What a ridiculous idea! It's all very well for the highways agency to say they can watch the motorway and react immediately to changing circumstances, such as a vehicle break-down or an accident. However, that doesn't mean that the traffic on the hard shoulder can react immediately. I am sure closing the lane and getting the traffic moved out of it, into other congested lanes would seriously impact emergency services' ability to respond to a call.
Annabelle Minchom, Berkshire

I think it will ease congestion as an extra lane will be available... that is until someone breaks down and can't get to the emergency refuges. Then it'll make no difference, but I do think its worth a try.
Dan, Lordswood

The idea sounds pretty good - I have to admit that when travelling into Leeds on the M62 there have been times when, due to traffic gridlock on the main lanes, I sometimes pop onto the hard shoulder in order to come off at the junction whereas many of the HGVs are simply heading further afield to Manchester. My reasoning is that by coming off a little sooner i'm not adding to the gridlock when i've only got several hundred yards to go before my turn off anyway.
Vinny, Pontefract, West Yorkshire

One word sums it up. Madness!
Zoe, Bedford

Coming from someone who has spent hours sitting in traffic on the M42 I think it's a great idea. Plus all the extra gantry signs with information and varying speed limits, I feel absolutely lost when I get on, the M6 for example, and am left to my own devices as to choosing speed and having no info as to where the traffic jams are!
Sarah, Birmingham

As someone who commutes to Birmingham via the M42 most days, I generally welcome the scheme. However, it was run on a limited basis last week, and was fully up and running yesterday (Monday) although few people were taking advantage of it. I do have two reservations. Firstly, the emergency refuge areas are very short, and the thought of having to move out of one back into 50mph traffic worries me, as there is no space to build up speed first. Secondly, several thoughtless drivers created problems this morning. At a distance of one mile from a junction, you are only supposed to use the hard shoulder if you are coming off at that junction. However, several cars and quite a few HGVs would use the hard shoulder right up to the junction, and then stop and wait to be let out into lane one, thus preventing traffic from exiting the junction and having to wait. I hope that will be closely monitored, and those responsible dealt with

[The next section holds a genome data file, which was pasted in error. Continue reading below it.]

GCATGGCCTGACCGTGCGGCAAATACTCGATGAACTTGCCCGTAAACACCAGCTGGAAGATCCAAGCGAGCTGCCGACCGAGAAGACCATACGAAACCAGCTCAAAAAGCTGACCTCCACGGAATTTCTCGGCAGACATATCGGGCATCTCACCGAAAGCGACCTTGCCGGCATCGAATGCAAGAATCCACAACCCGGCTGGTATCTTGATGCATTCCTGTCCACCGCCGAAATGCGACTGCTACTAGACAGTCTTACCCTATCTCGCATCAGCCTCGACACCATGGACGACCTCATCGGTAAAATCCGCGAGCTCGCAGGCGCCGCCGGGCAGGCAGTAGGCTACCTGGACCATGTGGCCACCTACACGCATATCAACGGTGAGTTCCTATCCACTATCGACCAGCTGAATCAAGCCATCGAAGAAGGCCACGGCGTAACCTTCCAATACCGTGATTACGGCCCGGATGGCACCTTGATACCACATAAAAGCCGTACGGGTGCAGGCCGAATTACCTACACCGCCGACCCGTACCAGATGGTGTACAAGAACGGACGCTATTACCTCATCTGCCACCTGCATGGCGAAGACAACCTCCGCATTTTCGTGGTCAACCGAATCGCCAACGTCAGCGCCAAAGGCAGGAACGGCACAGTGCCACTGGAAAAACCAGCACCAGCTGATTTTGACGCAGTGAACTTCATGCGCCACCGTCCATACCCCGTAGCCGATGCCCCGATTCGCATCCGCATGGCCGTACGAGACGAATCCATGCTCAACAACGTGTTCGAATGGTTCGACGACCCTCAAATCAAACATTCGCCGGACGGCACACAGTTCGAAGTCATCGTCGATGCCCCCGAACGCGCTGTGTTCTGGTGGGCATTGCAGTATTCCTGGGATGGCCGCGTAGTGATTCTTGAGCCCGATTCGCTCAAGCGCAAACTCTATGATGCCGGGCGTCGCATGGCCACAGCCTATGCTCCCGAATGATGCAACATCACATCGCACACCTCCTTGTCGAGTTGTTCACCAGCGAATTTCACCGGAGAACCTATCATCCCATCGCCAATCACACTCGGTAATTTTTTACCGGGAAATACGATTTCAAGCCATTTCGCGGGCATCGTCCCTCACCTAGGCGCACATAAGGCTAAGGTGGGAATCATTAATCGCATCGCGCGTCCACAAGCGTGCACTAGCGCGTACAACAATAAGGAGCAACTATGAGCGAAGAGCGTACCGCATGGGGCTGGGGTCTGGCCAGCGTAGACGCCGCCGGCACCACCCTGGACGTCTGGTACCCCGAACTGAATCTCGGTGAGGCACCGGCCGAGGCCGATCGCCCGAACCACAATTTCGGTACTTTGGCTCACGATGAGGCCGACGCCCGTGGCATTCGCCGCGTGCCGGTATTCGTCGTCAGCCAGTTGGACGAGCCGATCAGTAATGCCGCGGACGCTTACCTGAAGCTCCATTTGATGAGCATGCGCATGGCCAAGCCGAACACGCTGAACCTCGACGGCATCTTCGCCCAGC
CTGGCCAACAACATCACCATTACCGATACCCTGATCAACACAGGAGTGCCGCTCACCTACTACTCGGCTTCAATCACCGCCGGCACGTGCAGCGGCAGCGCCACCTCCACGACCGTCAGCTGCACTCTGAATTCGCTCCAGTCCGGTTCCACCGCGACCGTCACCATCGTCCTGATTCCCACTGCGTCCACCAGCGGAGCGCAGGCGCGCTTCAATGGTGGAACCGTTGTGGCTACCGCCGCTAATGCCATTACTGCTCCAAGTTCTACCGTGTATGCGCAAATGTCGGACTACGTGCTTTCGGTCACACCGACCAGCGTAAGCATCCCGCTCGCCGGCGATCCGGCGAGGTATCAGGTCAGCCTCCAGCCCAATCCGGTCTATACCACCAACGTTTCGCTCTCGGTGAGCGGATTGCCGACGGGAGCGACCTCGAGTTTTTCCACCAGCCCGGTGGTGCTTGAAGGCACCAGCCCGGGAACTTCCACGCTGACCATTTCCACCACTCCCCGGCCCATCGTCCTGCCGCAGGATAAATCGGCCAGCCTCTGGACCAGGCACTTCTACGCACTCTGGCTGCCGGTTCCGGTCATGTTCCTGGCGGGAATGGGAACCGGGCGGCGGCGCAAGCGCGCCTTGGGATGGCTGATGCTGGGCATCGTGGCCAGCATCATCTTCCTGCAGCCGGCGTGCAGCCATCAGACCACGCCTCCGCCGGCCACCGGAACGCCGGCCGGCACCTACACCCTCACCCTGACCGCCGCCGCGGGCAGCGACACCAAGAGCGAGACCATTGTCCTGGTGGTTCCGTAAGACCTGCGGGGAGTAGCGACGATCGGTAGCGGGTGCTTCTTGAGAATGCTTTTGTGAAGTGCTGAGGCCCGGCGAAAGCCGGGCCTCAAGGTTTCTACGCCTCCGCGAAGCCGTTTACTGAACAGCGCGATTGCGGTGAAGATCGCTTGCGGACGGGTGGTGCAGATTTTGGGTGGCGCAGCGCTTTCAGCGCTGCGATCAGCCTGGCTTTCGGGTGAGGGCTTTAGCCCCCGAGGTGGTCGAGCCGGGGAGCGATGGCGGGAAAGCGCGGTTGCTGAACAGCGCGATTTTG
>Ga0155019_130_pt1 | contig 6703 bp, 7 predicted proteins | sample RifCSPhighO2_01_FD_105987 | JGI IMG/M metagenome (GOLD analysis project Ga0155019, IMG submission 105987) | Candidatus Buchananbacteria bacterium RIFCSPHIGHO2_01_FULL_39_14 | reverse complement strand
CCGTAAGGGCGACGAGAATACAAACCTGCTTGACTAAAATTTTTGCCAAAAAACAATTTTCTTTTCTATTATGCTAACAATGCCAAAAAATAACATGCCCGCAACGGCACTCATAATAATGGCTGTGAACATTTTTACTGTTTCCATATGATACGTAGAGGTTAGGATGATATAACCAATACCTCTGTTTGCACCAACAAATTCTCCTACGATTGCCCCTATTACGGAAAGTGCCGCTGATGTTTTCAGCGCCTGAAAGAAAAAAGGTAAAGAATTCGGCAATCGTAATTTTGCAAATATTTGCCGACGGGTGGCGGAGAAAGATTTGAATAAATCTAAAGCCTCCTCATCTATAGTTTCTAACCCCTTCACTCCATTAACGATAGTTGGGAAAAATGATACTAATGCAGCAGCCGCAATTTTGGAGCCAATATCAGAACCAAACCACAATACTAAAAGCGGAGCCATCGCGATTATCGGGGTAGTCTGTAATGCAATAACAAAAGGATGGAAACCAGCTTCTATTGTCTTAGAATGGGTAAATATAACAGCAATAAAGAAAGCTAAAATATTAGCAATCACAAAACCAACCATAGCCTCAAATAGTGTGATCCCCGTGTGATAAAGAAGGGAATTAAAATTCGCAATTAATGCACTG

Kelvin Green, Worcester

I think it's a good idea, however I think I would like to see "undertaking" allowed on main motorways. The M25 for example always has the inside and middle lane rather empty as everyone heads for the "fast" lane. It only means we would have to be even more aware of traffic around us. I don't think that's a bad thing!
Craig, Folkestone

It will surely just lead to 3 blocked lanes plus a blocked hard shoulder instead of 3 blocked lanes and a clear hard shoulder. Improvement?
Katherine, London

I think it is potentially incredibly dangerous. So they will put a 50 mph speed limit on... speed limit, what's that? I watched around 100 cars cheerfully drive under a red lane closed sign at 60+ the other day. They just ignored it and pressed on. A bit further on was a nasty smash being sorted out by the emergency services. Then they expected everyone to brake and let them in to the other lane. Also, the hard shoulder is often covered with tyre debris etc. so a puncture is more likely anyway.
Helen, Manchester

My gut instinct is that is a bad plan, however I can't come up with any real reasons why they shouldn't use the hard shoulder. Realistically if you car suffers serious problems in any of the inner lanes then reaching the hard shoulder is very hard. It offers an illusion of safety rather than actual safety.
Peter, Nottingham

I live in Germany where there is an apparently identical system on the A8 southbound between Munich and Salzburg (in Austria). I have never experienced any problem with the system whatsoever and it seems to have been successful because it is currently being extended to the northbond carriageway. However I would add a word of caution, that this only works because of the technology behind it - the monitoring is essential. I only hope the UK has invested properly in this trial and isn't trying to do it on the cheap.
Alice, Munich, Germany

Stupid idea. In 25 years driving I've been broken down on the hard shoulder twice. On one of those occasions I wouldn't have been able to coast 500 yards to the emergency refuge so I could have been stopped with a 25 ton lorry bearing down on me. Will it take deaths before the Highways Agency realise how dangerous this is?
Ian, Stoke

The more that is done to help motorists, the more they demand. They seem to think they have the right to get from A to B whenever they want to, and as fast as they want to, and they complain like anything if something stops them. They are "long-suffering", they "pay through the nose" for using their cars etc. For once, can funds be directed to those of us who don't drive-and-whinge, but who make the effort to find an alternative? Perhaps motorists should try cycling or taking public transport for a while - that might show them what a spoilt lot they are.
Susan, Berkshire